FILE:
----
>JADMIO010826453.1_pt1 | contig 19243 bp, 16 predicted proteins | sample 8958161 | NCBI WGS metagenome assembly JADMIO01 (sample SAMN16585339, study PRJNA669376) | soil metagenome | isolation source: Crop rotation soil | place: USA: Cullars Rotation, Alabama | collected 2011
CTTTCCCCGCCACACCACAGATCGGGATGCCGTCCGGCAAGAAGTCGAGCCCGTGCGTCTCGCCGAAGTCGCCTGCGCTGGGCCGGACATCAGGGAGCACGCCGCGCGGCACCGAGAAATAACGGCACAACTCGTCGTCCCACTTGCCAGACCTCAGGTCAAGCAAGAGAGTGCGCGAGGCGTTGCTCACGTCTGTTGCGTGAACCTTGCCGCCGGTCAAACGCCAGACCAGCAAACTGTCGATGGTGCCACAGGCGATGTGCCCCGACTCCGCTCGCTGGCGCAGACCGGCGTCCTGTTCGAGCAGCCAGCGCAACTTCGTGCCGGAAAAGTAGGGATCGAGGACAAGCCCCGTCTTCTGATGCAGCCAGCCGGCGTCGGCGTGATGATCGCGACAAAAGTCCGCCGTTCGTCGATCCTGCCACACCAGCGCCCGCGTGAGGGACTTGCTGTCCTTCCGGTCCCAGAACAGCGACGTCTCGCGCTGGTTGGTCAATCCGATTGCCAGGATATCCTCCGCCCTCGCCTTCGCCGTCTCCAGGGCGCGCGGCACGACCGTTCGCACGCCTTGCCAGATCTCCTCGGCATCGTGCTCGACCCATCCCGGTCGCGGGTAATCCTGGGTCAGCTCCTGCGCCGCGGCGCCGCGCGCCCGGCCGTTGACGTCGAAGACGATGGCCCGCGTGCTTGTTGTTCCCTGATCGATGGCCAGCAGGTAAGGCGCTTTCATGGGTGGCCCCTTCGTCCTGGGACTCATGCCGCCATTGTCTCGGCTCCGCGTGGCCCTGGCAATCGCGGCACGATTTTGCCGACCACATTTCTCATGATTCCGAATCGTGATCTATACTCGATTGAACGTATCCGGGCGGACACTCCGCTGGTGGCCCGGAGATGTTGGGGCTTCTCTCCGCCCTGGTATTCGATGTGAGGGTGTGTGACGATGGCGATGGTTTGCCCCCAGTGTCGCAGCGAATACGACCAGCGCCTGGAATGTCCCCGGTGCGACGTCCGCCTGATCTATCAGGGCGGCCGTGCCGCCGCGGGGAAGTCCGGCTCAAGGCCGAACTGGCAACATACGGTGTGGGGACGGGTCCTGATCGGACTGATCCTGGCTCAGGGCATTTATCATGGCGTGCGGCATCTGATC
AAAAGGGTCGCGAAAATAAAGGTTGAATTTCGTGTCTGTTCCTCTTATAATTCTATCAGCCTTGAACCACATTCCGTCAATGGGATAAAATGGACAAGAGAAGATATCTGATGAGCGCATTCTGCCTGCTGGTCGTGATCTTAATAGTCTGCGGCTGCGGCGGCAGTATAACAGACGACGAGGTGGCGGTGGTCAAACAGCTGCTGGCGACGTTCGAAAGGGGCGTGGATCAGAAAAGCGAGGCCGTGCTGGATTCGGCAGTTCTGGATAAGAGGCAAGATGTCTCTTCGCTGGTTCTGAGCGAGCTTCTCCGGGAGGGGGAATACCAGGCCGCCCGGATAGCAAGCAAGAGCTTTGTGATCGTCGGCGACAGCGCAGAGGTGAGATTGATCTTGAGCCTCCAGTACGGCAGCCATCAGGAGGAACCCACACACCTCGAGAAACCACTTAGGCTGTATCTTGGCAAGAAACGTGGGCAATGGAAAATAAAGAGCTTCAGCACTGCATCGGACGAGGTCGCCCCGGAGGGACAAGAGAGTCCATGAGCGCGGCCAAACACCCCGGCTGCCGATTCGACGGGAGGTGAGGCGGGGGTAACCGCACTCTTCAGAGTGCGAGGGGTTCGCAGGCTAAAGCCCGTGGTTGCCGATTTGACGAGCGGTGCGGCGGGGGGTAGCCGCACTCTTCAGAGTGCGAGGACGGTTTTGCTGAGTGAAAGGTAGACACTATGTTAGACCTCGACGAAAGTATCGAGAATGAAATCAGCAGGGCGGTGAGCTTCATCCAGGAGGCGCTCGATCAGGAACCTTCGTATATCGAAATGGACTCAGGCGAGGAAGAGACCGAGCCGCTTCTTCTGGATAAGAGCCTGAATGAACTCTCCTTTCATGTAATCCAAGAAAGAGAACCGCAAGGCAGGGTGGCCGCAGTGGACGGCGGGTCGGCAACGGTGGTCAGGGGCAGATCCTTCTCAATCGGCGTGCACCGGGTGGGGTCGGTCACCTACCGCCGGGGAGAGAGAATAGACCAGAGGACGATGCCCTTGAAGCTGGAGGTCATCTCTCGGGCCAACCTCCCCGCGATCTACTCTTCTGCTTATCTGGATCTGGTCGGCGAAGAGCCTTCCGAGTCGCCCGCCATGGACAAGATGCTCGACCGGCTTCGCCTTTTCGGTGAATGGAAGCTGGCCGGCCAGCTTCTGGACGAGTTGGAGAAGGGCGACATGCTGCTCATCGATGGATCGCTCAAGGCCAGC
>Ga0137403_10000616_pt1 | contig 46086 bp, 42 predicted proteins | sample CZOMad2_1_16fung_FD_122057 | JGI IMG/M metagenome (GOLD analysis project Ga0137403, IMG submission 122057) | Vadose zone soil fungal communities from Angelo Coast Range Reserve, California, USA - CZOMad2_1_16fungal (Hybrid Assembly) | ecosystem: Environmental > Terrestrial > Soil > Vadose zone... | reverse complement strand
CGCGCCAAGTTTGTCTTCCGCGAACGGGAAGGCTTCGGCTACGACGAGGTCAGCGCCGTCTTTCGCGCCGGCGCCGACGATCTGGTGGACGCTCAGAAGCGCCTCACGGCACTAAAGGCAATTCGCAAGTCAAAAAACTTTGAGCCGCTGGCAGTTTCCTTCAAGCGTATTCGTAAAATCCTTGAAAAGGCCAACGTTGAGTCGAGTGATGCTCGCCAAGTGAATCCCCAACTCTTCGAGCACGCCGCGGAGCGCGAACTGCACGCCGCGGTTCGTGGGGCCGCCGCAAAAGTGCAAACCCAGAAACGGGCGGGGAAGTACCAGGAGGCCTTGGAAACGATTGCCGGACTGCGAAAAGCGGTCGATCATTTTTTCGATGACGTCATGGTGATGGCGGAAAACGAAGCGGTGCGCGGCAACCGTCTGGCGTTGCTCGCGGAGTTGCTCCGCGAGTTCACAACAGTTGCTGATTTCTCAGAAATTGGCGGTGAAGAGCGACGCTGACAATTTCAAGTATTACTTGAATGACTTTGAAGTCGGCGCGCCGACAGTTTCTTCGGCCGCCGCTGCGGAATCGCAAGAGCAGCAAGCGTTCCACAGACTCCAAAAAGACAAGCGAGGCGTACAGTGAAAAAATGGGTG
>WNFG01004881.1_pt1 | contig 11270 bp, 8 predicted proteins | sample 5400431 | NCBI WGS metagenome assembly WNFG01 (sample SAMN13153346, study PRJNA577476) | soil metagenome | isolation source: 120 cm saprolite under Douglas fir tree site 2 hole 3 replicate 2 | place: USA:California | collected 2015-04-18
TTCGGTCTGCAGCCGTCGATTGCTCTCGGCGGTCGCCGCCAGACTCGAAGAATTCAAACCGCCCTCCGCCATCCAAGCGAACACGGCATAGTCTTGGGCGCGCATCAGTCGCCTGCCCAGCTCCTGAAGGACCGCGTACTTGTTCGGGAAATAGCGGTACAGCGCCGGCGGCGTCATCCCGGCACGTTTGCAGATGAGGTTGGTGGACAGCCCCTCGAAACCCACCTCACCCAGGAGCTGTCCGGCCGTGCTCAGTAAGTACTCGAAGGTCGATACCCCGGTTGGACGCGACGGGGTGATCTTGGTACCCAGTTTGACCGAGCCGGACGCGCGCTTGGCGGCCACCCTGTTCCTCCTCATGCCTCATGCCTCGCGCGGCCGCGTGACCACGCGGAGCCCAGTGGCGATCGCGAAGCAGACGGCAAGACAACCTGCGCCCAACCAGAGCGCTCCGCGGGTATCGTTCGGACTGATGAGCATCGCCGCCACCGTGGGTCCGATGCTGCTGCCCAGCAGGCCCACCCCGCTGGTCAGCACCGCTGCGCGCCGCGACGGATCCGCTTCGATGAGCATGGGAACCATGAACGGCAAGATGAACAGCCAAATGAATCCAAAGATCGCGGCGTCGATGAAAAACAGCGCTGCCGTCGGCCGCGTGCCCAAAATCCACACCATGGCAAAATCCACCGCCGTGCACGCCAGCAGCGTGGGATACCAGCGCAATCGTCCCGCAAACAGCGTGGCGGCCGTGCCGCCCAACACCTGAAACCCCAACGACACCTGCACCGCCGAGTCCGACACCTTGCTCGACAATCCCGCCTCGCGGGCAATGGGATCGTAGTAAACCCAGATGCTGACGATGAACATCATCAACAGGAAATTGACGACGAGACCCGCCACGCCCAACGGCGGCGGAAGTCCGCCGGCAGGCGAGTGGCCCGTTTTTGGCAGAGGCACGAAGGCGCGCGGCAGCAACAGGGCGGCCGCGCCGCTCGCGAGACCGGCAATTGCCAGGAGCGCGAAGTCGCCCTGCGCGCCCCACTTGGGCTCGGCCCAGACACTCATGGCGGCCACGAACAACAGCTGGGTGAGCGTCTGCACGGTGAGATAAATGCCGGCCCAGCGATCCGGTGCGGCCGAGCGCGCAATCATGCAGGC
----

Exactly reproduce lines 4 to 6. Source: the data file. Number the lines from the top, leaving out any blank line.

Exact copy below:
>Ga0137403_10000616_pt1 | contig 46086 bp, 42 predicted proteins | sample CZOMad2_1_16fung_FD_122057 | JGI IMG/M metagenome (GOLD analysis project Ga0137403, IMG submission 122057) | Vadose zone soil fungal communities from Angelo Coast Range Reserve, California, USA - CZOMad2_1_16fungal (Hybrid Assembly) | ecosystem: Environmental > Terrestrial > Soil > Vadose zone... | reverse complement strand
CGCGCCAAGTTTGTCTTCCGCGAACGGGAAGGCTTCGGCTACGACGAGGTCAGCGCCGTCTTTCGCGCCGGCGCCGACGATCTGGTGGACGCTCAGAAGCGCCTCACGGCACTAAAGGCAATTCGCAAGTCAAAAAACTTTGAGCCGCTGGCAGTTTCCTTCAAGCGTATTCGTAAAATCCTTGAAAAGGCCAACGTTGAGTCGAGTGATGCTCGCCAAGTGAATCCCCAACTCTTCGAGCACGCCGCGGAGCGCGAACTGCACGCCGCGGTTCGTGGGGCCGCCGCAAAAGTGCAAACCCAGAAACGGGCGGGGAAGTACCAGGAGGCCTTGGAAACGATTGCCGGACTGCGAAAAGCGGTCGATCATTTTTTCGATGACGTCATGGTGATGGCGGAAAACGAAGCGGTGCGCGGCAACCGTCTGGCGTTGCTCGCGGAGTTGCTCCGCGAGTTCACAACAGTTGCTGATTTCTCAGAAATTGGCGGTGAAGAGCGACGCTGACAATTTCAAGTATTACTTGAATGACTTTGAAGTCGGCGCGCCGACAGTTTCTTCGGCCGCCGCTGCGGAATCGCAAGAGCAGCAAGCGTTCCACAGACTCCAAAAAGACAAGCGAGGCGTACAGTGAAAAAATGGGTG
>WNFG01004881.1_pt1 | contig 11270 bp, 8 predicted proteins | sample 5400431 | NCBI WGS metagenome assembly WNFG01 (sample SAMN13153346, study PRJNA577476) | soil metagenome | isolation source: 120 cm saprolite under Douglas fir tree site 2 hole 3 replicate 2 | place: USA:California | collected 2015-04-18